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By Mike Krebill, from the March/April 2007 issue of Iowa Outdoors magazine
-- As always, when it comes to wild edibles, it’s always best to learn from an experienced forager. --
When I was young, I did not like asparagus. Perhaps because what I ate was old, overcooked, and out of season. But on a spring camping trip with a scout troop in Ames, I found a few spears of wild asparagus, and skeptically threw them into a pot of boiling water. Their bright green, unwrinkled appearance, low odor, and sweet, juicy, fresh taste was so appealing I changed my mind on the spot. The simple dish drew rave reviews from my companions. Now, you can’t keep wild asparagus away from me.
Stalking wild asparagus is a great family outdoor challenge. Together, learn to identify the wild plant, make contests of spotting, collecting and discovering favorite ways to cook and eat it. Here’s how to get started.
Get on the Hunt
Asparagus is hardest to find during the collecting season, from late April through the first week of June, but there are some clues. Old bushes from last fall have lost their golden color and many of their fine branches. Straw-colored and resembling slender, miniature Christmas trees minus the needles, they may be standing or may have fallen over. Search within three to four feet of their base, you might discover fresh spears. In May, look for one or two spears beginning to form a green bush that stands above the grasses around it.
Spotting wild asparagus is a game of patience as its abundance varies greatly. I once drove 34 miles in southeastern Iowa before finding any. Male plants have no berries; the female plants have hard round red berries, usually smaller than a pea in diameter, which birds eat. Typically found along roadside fences not far from farm gardens, where birds may have perched and dropped fertilized seeds, or on adjacent road banks, the delicate golden bush is easy to spot, even from a speeding car.
A spot I located last October was along a fence. From a distance, the golden cluster appeared to be three or four bushes. Up close, I marveled, counted 30 bushes, each formed from a separate asparagus spear that came up last year. My eyes opened wide and my mouth watered with the thought! The spot is worth revisiting, so I noted the location, and expect to visit it several times this spring.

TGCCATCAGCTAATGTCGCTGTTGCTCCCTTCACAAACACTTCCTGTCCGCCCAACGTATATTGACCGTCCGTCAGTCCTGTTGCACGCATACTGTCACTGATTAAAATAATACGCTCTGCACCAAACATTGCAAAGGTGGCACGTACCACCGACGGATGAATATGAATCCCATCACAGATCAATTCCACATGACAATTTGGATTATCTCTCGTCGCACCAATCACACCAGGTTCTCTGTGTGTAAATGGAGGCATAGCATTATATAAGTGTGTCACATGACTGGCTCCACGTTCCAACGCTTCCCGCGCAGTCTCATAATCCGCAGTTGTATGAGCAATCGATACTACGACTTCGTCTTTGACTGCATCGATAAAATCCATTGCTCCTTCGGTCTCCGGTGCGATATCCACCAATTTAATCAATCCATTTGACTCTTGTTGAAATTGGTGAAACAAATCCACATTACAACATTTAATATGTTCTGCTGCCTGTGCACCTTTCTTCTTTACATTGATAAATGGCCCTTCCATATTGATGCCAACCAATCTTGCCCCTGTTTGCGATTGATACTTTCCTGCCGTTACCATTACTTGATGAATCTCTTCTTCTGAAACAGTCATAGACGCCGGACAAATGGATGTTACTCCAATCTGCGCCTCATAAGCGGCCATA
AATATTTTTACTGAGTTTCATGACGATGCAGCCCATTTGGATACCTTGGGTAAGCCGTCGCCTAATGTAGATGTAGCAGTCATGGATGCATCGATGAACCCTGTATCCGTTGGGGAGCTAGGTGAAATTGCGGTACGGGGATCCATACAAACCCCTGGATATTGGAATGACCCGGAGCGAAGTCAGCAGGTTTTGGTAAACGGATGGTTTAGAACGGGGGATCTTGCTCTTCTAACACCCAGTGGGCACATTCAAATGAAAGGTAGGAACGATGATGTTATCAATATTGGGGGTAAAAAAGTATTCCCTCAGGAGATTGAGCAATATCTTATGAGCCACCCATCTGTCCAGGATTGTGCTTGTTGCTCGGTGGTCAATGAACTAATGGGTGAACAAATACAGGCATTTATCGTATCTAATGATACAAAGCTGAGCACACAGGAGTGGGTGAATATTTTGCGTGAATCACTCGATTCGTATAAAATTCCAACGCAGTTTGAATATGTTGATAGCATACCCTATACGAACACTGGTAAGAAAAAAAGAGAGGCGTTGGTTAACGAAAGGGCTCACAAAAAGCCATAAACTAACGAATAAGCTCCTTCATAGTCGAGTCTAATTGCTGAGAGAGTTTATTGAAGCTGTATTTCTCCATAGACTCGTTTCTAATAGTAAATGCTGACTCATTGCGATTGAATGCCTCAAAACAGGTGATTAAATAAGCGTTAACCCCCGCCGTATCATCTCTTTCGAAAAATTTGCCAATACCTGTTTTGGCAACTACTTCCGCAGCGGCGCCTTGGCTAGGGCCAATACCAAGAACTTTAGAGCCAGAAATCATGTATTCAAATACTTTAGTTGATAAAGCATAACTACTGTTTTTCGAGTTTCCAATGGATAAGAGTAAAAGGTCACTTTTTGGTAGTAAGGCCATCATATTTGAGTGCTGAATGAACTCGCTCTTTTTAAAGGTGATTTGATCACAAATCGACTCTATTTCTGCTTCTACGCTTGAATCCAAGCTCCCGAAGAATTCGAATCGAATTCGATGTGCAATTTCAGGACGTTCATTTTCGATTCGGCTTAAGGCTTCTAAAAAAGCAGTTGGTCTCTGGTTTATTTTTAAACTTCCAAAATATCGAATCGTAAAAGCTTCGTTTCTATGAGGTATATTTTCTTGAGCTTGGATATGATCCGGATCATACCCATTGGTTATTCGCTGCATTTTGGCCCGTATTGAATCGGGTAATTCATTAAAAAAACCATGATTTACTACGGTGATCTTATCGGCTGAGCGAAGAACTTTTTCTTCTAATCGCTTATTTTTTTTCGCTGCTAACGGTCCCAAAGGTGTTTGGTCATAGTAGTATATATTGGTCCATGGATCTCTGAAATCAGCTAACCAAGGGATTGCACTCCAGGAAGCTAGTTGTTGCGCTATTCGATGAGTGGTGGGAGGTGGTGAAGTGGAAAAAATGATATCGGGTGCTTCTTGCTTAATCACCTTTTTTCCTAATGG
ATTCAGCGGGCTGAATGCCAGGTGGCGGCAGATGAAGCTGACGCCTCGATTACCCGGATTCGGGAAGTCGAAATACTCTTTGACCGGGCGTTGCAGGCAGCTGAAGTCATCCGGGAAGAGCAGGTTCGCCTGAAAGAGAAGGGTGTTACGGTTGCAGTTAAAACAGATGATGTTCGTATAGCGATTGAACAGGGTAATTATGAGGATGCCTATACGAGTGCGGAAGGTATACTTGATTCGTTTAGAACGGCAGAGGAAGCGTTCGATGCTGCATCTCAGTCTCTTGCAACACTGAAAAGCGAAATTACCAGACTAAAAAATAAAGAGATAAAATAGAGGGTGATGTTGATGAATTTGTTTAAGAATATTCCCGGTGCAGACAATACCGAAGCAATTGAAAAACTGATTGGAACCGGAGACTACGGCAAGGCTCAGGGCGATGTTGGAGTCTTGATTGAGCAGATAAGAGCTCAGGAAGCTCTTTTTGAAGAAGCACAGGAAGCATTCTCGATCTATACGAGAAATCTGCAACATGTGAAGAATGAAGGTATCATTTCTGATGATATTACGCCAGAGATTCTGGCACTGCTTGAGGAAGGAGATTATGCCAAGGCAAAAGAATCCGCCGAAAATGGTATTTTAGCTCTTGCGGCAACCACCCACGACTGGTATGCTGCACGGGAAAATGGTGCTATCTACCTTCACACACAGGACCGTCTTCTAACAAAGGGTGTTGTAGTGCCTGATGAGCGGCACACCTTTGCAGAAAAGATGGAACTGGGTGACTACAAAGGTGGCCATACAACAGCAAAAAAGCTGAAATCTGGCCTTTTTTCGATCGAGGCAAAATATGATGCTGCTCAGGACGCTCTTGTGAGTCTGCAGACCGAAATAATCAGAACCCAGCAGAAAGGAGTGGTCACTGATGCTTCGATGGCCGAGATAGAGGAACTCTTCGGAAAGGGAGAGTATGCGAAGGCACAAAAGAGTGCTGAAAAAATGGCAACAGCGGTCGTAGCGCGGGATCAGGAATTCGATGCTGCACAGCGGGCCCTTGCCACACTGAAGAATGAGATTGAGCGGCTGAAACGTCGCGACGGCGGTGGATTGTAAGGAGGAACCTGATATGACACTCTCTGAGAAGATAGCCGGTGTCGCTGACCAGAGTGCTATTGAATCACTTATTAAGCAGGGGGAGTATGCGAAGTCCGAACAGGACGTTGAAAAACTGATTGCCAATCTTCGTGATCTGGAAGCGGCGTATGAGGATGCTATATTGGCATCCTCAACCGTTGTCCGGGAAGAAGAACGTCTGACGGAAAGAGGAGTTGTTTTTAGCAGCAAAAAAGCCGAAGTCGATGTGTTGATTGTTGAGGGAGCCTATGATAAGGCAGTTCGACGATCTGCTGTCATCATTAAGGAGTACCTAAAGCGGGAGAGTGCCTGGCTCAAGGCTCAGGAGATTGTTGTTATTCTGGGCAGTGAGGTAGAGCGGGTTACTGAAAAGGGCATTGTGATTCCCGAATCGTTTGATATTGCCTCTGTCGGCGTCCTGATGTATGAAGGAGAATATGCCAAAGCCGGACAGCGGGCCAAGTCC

Be aware that only the young spears, with no branches, are edible. The plant becomes toxic as the season progresses.
Mark Your October Calendar
Strangely, even though collected in the spring, it is easiest to locate in the fall when the plant turns into a one-stemmed golden bush with thin, lacy, needle-like branches. Search fence lines and road banks as you hike or drive, stopping to check possible sightings, inspecting the base of the plants for their hallmark resemblance to asparagus stalks. Make a family map of locations of the golden bushes. Encourage kids to think how they can find that spot again.
Follow up next spring, and collect, prepare and eat wild asparagus together for another memorable family activity. Take pictures for the family scrapbook, or e-mail them to relatives. But be careful: savvy morel mushroom hunters don’t divulge their favorite collecting places; neither should wild asparagus stalkers. Once you locate a great spot, silence is golden. Otherwise, friends and relatives will beat you there next spring.
Young asparagus tips can be eaten raw if you’re in survival mode or if you want a crunch in your salad. Most prefer tips cooked. However, make it brief, as overcooking destroys its bright green color and texture, impairs flavor and lowers nutritional value.
Harvest just before cooking, as asparagus loses its sweetness, juiciness and flavor within 24 hours. My favorite preparation is to steam for about five minutes, spray lightly with margarine or spread with butter, then sprinkle with a little lemon or orange zest (grated peel).
If camping, simply drop asparagus into boiling water for three minutes, drain, and add a little salt. Some prefer it with cheese sauce or in soup. It’s so incredibly delicious when fresh, many families insist on planting asparagus beds—but foraging is such fun, they may turn into confirmed foragers, and want to try other wild food adventures too.
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